Category Archives: The happenings

Going-ons.

What’s up

My blogging has been so inconsistent this year which I blame on the high stresses and demands of grade 12, and I would like a chance to explain myself to the few (you know who you are!) who have been so encouraging about my writing and whose responses bring a smile to my face on a weekly basis. So here are the happenings of my current life:

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The booklets they send make you feel accomplished, haha.

I applied to five Canadian universities and received acceptances for Life Science at the University of Guelph, Queen’s University, University of Toronto, University of Waterloo (co-op) and Health Sciences at McMaster University. I picked a general undergrad program because I know I love science and biology but still want to explore and discover in what field I will find my calling. In the end it came down to UofT or Mac, as I got into quite prestigious programs. The VicOne Stowe-Gullen stream is a first year foundational program for biological sciences integrated with art study in philosophy, literature, statistics, etc. and accepts around 20 students per year. Health Science at Mac accepts around 150 students and is closely linked to the medical school. It was a difficult decision but I decided I am not sure I wanted to streamline my studies to medical school so soon and accepted UofT, who also gave me a full scholarship for my first year of study there. However, future planning doesn’t end here as I am deferring this offer for…

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In case you didn't know how awesome it is. Photo clearly stolen from Nancy's instagram.

Ballet. You can study for a long time, but your body is only young once. I had to face the fact that if I did not pursue ballet NOW, I would be giving it up as a professional career choice. The difficult thing about dance is that employment is unpredictable and there is no clear path for where your auditions will lead you and for how long you will continue dancing in one place. I decided I was not ready to sacrifice this art form that I love so much. Because I like foolproof plans, this decision was the most difficult I had ever had to make, maybe I will write more about these reflections as a twelfth grader in the future.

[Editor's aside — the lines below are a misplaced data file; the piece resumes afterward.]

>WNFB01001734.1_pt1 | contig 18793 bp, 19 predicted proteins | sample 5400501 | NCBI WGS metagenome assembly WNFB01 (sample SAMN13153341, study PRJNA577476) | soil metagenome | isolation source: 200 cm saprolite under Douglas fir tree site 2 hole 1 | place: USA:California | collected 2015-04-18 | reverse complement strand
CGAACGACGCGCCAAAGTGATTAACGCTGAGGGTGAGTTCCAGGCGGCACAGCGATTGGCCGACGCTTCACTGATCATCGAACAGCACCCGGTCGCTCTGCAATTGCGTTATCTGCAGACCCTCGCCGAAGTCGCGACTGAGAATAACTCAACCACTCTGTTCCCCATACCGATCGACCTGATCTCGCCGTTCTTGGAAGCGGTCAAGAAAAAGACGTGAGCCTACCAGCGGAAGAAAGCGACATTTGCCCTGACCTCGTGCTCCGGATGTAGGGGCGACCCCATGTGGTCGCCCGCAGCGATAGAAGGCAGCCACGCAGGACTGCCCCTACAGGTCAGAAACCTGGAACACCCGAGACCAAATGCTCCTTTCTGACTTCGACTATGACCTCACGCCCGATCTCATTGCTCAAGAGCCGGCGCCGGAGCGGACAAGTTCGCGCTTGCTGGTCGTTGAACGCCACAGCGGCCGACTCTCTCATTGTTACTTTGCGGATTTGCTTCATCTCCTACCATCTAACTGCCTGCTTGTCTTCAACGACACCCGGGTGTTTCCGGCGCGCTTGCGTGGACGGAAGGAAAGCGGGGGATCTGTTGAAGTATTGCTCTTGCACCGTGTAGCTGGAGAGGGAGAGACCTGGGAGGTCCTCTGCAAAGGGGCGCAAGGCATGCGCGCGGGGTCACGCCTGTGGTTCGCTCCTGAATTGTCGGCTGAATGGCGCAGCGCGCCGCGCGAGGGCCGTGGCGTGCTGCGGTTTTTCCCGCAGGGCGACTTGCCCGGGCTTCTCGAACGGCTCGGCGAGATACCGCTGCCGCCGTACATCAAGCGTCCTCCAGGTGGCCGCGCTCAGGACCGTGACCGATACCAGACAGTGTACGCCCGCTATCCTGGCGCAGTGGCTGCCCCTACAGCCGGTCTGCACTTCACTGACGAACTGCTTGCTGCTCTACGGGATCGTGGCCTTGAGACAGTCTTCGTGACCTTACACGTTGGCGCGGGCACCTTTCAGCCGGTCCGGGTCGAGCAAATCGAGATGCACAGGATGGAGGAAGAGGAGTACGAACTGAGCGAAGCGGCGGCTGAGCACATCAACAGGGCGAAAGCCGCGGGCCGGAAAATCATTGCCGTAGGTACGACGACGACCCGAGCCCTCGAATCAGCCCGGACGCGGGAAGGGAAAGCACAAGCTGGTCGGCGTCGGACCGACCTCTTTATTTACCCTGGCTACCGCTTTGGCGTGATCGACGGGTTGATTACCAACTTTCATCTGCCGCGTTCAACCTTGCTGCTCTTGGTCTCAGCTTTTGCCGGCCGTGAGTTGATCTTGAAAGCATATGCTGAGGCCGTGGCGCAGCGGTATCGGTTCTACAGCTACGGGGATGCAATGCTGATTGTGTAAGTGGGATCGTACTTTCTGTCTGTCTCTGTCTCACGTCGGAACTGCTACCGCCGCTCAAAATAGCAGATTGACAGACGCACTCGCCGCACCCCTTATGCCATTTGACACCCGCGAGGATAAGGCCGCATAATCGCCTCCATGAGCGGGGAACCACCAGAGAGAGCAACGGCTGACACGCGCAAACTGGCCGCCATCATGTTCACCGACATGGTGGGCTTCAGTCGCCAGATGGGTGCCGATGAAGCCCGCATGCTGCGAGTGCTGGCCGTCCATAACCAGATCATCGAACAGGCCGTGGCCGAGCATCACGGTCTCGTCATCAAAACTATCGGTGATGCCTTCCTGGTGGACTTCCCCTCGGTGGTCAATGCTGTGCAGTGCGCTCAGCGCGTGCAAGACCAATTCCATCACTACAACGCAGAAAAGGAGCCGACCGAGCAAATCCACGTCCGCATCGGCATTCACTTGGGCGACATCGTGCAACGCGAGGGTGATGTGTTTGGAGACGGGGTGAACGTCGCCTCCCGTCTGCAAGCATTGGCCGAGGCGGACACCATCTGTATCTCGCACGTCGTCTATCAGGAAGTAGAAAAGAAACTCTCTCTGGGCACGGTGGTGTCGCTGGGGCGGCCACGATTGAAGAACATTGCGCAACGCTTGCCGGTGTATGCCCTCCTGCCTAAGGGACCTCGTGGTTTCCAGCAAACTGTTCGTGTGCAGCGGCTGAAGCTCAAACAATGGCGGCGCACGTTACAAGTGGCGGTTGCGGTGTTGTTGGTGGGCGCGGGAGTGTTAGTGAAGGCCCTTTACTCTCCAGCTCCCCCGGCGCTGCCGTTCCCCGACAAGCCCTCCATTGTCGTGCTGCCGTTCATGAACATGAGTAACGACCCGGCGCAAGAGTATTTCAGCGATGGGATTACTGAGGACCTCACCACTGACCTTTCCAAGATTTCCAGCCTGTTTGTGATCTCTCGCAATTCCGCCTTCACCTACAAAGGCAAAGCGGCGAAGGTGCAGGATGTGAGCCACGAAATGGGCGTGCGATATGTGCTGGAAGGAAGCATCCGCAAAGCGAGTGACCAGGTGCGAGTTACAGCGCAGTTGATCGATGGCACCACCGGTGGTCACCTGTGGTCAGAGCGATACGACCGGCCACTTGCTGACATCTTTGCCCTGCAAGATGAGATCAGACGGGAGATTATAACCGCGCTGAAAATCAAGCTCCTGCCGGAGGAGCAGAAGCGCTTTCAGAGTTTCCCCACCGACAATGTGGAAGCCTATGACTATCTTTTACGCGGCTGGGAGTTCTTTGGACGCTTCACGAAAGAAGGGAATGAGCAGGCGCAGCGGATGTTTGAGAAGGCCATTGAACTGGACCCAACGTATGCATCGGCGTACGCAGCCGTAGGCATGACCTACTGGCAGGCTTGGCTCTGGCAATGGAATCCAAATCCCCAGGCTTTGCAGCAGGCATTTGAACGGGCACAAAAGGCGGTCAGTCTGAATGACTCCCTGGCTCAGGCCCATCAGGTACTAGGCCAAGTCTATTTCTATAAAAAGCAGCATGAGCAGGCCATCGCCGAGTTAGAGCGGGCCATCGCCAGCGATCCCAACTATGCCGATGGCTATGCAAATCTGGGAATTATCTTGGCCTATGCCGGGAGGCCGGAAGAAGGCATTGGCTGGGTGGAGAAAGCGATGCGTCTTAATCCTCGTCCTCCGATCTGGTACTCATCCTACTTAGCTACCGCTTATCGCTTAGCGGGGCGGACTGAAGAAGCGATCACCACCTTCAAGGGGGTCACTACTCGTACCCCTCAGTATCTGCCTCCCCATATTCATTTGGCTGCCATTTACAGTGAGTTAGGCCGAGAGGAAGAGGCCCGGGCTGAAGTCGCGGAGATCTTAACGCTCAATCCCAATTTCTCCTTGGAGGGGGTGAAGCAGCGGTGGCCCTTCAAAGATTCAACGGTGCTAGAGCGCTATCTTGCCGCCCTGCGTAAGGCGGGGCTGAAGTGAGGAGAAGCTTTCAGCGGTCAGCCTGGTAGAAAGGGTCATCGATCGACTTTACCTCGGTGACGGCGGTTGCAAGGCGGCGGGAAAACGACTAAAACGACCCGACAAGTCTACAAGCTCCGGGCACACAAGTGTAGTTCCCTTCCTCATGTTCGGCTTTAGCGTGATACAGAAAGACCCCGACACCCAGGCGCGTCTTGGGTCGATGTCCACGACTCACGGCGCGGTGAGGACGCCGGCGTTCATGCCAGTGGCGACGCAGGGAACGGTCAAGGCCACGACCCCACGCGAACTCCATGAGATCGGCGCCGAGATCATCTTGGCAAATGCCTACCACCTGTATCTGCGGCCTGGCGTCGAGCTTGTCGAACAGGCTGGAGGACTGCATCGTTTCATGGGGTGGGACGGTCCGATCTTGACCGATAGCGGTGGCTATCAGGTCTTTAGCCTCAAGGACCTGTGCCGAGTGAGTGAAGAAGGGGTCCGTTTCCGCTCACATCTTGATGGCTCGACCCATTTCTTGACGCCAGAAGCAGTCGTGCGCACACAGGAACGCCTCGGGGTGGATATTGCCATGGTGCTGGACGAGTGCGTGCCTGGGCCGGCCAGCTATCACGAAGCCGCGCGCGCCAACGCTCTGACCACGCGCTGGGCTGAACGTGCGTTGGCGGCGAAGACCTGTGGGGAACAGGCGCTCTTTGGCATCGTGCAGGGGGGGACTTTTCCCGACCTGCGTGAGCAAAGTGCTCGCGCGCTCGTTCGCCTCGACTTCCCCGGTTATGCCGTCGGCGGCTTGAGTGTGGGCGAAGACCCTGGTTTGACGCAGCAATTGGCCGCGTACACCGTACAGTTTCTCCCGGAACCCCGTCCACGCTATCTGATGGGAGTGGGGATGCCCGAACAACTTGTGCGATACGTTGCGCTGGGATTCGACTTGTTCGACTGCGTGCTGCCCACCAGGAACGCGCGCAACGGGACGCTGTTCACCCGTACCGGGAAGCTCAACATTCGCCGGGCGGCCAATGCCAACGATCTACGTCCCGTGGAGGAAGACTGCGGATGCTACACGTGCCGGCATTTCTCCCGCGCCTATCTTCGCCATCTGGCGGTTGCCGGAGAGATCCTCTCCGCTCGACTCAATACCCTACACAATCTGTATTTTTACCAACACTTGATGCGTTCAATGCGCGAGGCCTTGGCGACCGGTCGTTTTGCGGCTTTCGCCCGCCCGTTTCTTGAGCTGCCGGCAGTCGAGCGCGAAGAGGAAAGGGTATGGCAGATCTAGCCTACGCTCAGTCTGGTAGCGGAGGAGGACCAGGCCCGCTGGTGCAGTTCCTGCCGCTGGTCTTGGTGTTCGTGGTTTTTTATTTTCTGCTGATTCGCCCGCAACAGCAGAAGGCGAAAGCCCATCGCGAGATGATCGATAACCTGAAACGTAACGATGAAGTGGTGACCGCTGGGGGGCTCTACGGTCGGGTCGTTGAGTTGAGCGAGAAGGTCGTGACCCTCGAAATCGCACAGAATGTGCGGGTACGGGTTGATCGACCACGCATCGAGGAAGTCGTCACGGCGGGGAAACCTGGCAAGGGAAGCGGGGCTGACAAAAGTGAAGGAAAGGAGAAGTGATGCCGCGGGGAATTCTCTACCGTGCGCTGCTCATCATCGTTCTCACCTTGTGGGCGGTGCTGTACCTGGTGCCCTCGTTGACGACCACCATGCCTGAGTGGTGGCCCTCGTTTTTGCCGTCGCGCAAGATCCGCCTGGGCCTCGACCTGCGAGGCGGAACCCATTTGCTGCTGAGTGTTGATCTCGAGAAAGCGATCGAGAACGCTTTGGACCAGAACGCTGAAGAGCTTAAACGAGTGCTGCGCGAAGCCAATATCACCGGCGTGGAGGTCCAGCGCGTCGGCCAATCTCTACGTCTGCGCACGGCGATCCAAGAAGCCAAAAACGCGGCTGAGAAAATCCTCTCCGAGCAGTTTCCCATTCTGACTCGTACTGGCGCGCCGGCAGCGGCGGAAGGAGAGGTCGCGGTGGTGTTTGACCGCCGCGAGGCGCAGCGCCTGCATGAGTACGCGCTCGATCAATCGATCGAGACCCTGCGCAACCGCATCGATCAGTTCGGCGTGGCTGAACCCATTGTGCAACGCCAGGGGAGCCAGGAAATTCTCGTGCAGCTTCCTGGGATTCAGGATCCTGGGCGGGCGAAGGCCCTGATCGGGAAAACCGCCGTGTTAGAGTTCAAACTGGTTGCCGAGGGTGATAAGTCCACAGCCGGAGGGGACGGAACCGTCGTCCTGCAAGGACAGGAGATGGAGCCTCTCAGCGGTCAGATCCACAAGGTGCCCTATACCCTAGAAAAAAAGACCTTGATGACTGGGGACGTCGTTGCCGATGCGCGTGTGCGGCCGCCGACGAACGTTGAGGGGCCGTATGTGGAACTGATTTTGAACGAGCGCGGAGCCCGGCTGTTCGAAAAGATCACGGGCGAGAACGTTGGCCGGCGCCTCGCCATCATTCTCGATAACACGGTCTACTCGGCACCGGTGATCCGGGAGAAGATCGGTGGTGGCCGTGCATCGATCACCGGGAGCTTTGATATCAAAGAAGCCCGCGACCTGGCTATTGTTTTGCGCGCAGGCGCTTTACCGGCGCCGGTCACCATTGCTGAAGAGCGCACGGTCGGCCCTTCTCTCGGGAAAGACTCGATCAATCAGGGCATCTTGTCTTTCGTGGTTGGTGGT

And there are final exams in a week! It will be Calculus and Vectors, Music, Advanced Functions, English, Biology, and Chemistry. With last lessons concluded just a few days ago, so studying and scrambling for these last few assignments will be very fun (they say optimism creates more optimism and I sure could not have too much of it at this point)!

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At least summer's finally here!

I am also part of an initiative to share dance to public audiences by creating a collaborative work of live art with a composer and visual artist, combining dance, music, and painting – all original stuff by young artists. It is happening next week and will be really cool!

There are also a bunch of events: grad brunch, school BBQ, council meetings, choir summer concerts, year end recital…

All leading to GRADUATION!!!
Which I have had absolutely no time to think about. I think when it rolls around the corner I’ll just be relieved everything is over and it will suddenly hit me that I am finished high school forever.

Wow.

Thanks for reading my absolutely narcissistic post of the year,
thebookybunhead

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Winter in April Playlist

23 songs for a white chill mood with a warm hot chocolate and happy heart. They never fail to put a smile on my face, happy easy listening:

Sous le Ciel de Paris – Jill Barber
Cecilia – Simon and Garfunkel
Junk of the Heart – The Kooks
Baby It’s Cold Outside – any version
Benny and the Jets – Elton John
Isn’t She Lovely – Stevie Wonder
Pick Me Up – Hollerado
The Girl from Ipanema – Stan Getz & Astrud Gilberto
Come on Eileen – Dexy’s Midnight Runners
For So Long – Andy Gibbs
The Golden Age – The Asteroids Galaxy Tour
Wouldn’t it Be Nice – The Beach Boys
Jammin – Bob Marley
September – Earth Wind and Fire
Put Your Records On – Corinne Bailey Rae
The Lazy Song – Bruno Mars
Masque Nada – Sergio Mendes
Solace – Scott Joplin
Blackbird – The Beatles
Chicken Fried – Zac Brown Band
You And I – Ingrid Michaelson
Oxford Comma – Vampire Weekend
Go Outside – The Cults

Yes, the styles are completely jumbled. But I like variety when I’m listening to music. Inspired by “The Modern Philosopher”, who like most of Canada, is experiencing Christmas weather again, at a very wrong time. Let me know what you think if you decide to have a listen!

Thanks for reading,
thebookybunhead

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Copenhagen: A Summer Exchange

Copyright thebookybunhead 2012

From the moment I stepped out of the airport, I knew that my second time in Europe as a professional ballet exchange student would be no less than wonderful. Everyone was very welcoming and even Copenhagen itself seemed to greet me with its warm colours and lively streets. The next two weeks would be spent dancing with the Royal Danish Ballet and exploring the sights and sounds of the city!

We had ballet classes in the morning, one with students of the school, and one with professional dancers of the company. It was nice to have the variety of levels and intensity every day, as well as to meet many great people. We also took some other classes such as repertoire and Pilates, with Bournonville being particularly fun as a trademark Danish style with its charming expression and agile steps. It was an inspiring and exciting experience to take company class and I admit it made me feel impatient that apprenticeship starts a year earlier there!

We watched company rehearsals, and though it was too early in the season to see a performance, we got a tour of the beautiful, golden, traditional theatre and saw excerpts of ballet pieces in an annual outdoor show that promoted the Det Kongelige Teatre. It became chilly after sunset, yet the audience of thousands stayed sitting on the grass wrapped in blankets until a standing ovation at the end of the night; it was a kind of cultural appreciation I was quite impressed with.